The Melson family took their cats Muffy and Duke to an animal shelter on Friday morning to give them up.
But by Friday evening, the couple had a change of heart. Irene Melson cried all night and decided that they shouldn’t have surrendered their cats.
The Melsons went back to the shelter on Saturday morning, but Muffy and Duke had already been euthanized. The couple was extremely upset over their cats’ deaths and thought the cats were euthanized too soon.
Sam Newsome, director of the Animal Control Bureau, said the cats were evaluated twice and deemed to be unadoptable. “The notes on this said that they were hissing and swiping … and that they would hide and were very reclusive,” he said.
He added some cats can’t handle a shelter environment and are euthanized because they can’t adapt and may undergo a personality transformation.
Melson said her cats would have been fine if they were given time to adjust to the new environment. She said her cats were killed because they were scared. She stated that the shelter didn’t give the cats enough time and a chance to determine if they were unfriendly.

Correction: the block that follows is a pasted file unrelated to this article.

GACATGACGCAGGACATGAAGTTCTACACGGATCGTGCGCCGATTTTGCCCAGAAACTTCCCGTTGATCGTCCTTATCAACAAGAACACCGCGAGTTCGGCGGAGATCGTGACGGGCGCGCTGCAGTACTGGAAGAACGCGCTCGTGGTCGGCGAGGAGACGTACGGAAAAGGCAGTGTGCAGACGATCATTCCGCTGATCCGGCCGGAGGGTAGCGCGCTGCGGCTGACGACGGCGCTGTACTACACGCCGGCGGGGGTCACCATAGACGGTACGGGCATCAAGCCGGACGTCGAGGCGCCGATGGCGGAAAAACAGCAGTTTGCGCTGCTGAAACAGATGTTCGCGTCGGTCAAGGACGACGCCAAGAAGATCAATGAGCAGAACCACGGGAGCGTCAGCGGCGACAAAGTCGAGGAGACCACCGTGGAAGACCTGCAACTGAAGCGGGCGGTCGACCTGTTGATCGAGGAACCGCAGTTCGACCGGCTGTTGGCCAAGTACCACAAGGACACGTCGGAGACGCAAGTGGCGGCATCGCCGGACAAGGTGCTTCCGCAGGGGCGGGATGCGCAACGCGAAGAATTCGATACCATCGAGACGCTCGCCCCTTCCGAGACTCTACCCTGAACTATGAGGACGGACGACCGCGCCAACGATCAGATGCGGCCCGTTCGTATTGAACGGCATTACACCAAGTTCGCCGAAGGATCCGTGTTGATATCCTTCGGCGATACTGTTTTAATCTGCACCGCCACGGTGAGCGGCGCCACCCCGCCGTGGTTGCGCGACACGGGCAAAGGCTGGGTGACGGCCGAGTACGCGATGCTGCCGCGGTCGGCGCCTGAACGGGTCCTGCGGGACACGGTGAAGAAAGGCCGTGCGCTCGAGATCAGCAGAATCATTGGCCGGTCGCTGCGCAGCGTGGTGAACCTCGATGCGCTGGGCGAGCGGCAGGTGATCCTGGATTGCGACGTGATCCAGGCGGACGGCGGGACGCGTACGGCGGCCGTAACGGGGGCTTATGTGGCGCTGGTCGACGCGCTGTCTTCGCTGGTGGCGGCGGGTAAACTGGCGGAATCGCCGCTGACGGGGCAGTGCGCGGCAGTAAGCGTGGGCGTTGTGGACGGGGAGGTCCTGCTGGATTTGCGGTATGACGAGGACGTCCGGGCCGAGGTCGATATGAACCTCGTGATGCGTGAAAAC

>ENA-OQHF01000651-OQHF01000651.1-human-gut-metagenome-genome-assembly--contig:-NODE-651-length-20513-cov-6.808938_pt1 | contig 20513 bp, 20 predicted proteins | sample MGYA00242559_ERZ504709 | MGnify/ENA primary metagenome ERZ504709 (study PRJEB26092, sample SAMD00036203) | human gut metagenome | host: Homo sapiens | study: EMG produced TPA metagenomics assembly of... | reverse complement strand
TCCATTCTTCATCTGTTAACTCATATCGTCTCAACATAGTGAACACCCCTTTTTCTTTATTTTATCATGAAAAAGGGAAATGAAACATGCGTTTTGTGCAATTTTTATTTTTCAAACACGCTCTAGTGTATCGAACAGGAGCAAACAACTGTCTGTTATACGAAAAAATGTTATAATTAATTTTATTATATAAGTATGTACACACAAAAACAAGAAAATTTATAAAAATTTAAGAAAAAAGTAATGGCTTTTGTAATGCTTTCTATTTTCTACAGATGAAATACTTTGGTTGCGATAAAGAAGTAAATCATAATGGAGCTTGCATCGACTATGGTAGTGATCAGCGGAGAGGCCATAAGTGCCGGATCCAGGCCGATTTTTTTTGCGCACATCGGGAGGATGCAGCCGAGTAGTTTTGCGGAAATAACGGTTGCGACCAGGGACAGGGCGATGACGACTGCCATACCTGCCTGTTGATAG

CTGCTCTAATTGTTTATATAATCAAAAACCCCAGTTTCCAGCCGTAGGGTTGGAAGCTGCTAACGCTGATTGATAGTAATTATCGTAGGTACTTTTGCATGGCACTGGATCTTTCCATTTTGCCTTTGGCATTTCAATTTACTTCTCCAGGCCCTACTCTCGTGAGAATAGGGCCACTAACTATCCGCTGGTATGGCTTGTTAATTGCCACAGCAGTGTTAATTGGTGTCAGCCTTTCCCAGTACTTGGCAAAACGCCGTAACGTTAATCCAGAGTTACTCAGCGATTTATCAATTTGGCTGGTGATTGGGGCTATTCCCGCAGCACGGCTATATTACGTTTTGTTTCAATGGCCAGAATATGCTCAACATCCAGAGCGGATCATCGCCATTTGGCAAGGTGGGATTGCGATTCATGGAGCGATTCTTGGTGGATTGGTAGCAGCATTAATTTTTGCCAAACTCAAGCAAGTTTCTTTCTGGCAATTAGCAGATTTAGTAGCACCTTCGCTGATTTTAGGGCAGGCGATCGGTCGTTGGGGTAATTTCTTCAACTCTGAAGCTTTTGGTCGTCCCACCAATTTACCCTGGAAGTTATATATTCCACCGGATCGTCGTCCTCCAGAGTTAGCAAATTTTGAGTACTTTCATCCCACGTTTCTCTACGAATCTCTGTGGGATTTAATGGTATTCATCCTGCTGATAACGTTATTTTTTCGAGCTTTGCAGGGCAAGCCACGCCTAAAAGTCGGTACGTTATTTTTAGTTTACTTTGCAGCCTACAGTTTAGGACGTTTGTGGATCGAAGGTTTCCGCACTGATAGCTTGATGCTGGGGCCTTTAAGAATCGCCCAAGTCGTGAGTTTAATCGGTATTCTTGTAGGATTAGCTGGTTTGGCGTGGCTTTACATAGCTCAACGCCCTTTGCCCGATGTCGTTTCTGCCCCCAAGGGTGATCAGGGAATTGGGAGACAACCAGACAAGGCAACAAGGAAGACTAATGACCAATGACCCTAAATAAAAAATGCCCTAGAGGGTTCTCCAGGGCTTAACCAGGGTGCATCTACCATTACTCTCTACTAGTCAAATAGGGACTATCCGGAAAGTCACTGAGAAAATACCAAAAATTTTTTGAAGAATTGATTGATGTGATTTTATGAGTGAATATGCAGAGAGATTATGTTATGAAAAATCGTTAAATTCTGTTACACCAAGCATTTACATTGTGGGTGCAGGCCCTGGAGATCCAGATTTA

The Melson family surrendered their cats because they said they couldn’t give the cats the attention they needed. They had cared for Muffy for ten years and Duke for five years.
They thought the cats would have at least been in the shelter for a week before they were euthanized.
Newsome said the rule applies to stray pets. State law requires that animals without some kind of identification be held at the shelter for 10 days.
When people bring the pet to the shelter, the owners sign a release form that gives the county ownership of the pet and warns that there is the potential for early euthanization if the shelter decides the animal cannot be adopted.
Newsome stated that sometimes shelters don’t have any other option. Workers tells owners that pets will go through an evaluation process and there is no guarantee that the pet will find a home.
The Melson family hopes that no one else will have to deal with a similar situation.
“What we’re really trying to do is get something enacted where there’s at least a 24-hour waiting period before they can do that, understanding that they are full and that they get many animals coming in,” Irene said.
Newsome agreed and said the shelter would enact a waiting period of at least 24 hours. He just wishes that things had gone differently for the Melson family, Muffy and Duke.
Source: Potomac News